If you’ve driven past the western most part of Morden, you may have noticed a new sculpture on the side of the road.
On August 25, to kick off Corn and Apple 2017, Canadian Fossil Discovery Centre officially welcomed their new archelon turtle statue to Morden.
The turtle sculpture bookends the city with the sculpture of Bruce the mosasaur welcoming visitors from the east.
“After we unveiled Bruce it became apparent that the appetite for these kinds of things was pretty strong,” CFDC executive director Peter Cantelon said. “We had a lot of positive feedback about the sculpture and the idea of bringing the museum into the public space so we can offer something of an educational experience as well as a tourism opportunity.”
Part of the reason for creating a new giant sculpture was to draw people to Morden. “The more we can attract people into Morden, the more likely it is we’ll be able to educate them and get them into the museum and businesses throughout the community,” Cantelon said. “I think what happened was [that] it snowballed into an opportunity to really start transforming Morden into the tourism destination that we know that it is, but to do it in a way that wasn’t goofy or cartoonish. Do it in a scientifically accurate way but still not be boring.”
The turtle was sculpted over a three-month period by Morden resident Adolfo Cuetara, who moved from Spain two years ago. Cuetara donated his time to put together the life-sized archelon.
“I started to work on different museum [pieces] a couple of years ago,” Cuetara said. “Last year I told [Cantelon] that I would like to make some kind of sculpture in my spare time. After some consideration, he proposed making a giant turtle because they have bones of the turtle in the museum.”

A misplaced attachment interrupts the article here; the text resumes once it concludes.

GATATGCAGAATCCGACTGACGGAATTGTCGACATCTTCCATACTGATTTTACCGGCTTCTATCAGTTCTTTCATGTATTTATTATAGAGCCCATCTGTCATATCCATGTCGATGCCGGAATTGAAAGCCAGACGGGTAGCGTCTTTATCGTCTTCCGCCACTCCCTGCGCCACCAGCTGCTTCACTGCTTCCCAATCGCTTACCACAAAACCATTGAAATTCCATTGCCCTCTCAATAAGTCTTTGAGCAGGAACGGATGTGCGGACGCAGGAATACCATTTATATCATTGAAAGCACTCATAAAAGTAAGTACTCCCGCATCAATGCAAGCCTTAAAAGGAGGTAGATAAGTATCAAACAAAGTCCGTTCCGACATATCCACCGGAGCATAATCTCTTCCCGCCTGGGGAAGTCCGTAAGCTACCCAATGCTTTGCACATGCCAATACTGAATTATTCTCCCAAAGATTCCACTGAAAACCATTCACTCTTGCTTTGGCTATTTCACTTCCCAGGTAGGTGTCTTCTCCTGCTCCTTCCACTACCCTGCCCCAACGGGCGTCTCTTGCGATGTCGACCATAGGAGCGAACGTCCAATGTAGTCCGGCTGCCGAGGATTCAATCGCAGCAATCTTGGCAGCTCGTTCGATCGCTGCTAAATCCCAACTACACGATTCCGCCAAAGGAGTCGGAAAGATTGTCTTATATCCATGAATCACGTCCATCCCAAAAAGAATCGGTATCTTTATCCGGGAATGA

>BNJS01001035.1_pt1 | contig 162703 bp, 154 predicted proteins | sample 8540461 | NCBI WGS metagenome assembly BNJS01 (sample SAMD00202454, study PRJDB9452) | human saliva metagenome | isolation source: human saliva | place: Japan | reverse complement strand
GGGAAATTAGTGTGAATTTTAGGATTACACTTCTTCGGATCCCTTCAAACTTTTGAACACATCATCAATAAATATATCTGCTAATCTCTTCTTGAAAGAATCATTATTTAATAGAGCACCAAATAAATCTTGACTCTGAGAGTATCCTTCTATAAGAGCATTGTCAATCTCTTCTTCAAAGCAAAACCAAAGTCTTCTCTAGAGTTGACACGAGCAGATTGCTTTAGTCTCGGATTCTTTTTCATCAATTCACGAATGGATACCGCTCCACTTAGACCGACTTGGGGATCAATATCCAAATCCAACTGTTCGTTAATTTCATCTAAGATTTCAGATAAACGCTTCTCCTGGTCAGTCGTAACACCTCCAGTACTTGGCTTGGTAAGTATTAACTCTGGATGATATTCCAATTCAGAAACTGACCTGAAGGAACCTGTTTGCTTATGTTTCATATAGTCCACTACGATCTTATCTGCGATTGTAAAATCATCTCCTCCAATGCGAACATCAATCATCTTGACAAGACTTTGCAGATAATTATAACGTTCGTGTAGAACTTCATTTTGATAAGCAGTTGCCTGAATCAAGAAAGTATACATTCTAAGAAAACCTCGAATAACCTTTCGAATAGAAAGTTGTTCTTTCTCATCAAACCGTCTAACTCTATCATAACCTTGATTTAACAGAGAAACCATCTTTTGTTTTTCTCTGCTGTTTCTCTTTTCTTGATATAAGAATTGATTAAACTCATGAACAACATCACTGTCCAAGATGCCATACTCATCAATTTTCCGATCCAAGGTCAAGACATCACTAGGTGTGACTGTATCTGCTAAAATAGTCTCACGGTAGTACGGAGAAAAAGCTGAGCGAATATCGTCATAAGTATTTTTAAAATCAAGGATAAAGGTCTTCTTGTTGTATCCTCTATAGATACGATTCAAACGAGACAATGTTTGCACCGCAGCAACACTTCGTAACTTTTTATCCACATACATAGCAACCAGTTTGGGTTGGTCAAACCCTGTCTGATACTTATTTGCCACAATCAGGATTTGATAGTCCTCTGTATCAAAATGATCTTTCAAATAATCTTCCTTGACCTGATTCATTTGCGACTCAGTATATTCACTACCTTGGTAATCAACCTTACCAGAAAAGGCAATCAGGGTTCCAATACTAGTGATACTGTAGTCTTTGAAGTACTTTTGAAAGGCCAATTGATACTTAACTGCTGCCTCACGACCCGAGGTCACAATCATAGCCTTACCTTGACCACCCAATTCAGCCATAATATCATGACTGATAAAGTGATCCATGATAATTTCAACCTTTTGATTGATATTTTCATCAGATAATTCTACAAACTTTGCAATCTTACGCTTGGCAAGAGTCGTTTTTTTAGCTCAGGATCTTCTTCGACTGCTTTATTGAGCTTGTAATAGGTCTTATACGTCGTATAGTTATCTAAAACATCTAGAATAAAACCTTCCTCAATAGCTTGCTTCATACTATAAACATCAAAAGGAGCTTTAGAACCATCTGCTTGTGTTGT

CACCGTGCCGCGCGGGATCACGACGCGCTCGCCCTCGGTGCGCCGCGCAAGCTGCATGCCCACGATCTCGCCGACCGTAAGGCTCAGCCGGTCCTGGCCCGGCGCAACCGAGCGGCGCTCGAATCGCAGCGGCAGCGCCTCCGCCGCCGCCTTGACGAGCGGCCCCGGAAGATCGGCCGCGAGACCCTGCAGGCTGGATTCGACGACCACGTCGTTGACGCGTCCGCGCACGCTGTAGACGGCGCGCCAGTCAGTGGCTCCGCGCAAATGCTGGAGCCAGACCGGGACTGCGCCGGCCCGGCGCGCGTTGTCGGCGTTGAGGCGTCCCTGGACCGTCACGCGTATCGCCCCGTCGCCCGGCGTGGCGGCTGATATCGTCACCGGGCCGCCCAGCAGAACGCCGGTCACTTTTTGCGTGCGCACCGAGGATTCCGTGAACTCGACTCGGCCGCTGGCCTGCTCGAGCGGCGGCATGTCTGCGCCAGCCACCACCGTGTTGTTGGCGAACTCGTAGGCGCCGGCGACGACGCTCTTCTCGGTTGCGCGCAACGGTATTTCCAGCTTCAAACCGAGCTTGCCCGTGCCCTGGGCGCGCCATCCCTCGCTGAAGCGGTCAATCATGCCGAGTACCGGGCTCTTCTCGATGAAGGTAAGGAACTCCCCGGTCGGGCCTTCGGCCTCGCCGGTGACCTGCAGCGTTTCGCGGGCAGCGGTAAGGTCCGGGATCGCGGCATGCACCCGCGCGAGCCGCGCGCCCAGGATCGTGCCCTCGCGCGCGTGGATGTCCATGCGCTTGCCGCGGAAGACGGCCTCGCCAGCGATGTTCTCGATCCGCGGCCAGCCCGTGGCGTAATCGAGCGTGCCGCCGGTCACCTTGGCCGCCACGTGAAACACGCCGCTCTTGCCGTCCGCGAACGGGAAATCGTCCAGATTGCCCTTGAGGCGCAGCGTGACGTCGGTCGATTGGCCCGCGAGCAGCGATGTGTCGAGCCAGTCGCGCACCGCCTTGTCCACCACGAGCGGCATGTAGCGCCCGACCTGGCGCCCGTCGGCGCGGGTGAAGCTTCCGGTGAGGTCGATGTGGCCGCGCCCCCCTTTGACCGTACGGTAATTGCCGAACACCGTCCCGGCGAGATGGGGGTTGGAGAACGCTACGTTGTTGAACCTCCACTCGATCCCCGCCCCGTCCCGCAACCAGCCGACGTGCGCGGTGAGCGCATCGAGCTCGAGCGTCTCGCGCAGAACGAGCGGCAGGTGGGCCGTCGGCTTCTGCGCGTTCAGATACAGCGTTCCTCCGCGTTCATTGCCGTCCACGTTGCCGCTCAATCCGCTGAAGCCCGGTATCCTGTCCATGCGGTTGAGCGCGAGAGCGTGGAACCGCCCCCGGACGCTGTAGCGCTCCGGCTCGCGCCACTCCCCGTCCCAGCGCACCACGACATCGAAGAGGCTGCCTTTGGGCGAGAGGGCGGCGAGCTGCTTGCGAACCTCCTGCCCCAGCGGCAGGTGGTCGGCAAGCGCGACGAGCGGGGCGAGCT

Cuetara has also given his time at CFDC and donated several displays to the museum.
“For me it’s amazing,” Cuetara said. “I enjoy making [things] from scratch. I am glad to make this for the city.”
Cuetara hopes to make a couple more sculptures for the city next year.
“I believe there are only a handful of people on the planet who have the skillset to act on their own to take an idea like this from conception to completion,” Cantelon said. “[Cuetara] is such a rare gift to our community, and certainly to the museum. It’s hard to underplay the significance of his contributions.”
The archelon ischyros was the largest species of turtle to exist, and it inhabited the seas that covered Morden and much of southern Manitoba. CFDC has several archelon fossils in their collection, which were excavated near Morden.
The archelon was also chosen for its size. “It’s huge, you can see it significantly,” Cantelon said. “It’s got an impact on people when they drive by. We want to keep doing this kind of thing as long as we can.”
The sculpture has not been named yet, and CFDC wants to leave that up to the public. Anyone with a suggestion can email it to firstname.lastname@example.org.
On October 1 the top five names will be posted on both the City of Morden and CFDC websites. The winner of the popular vote will be the sculpture’s new name.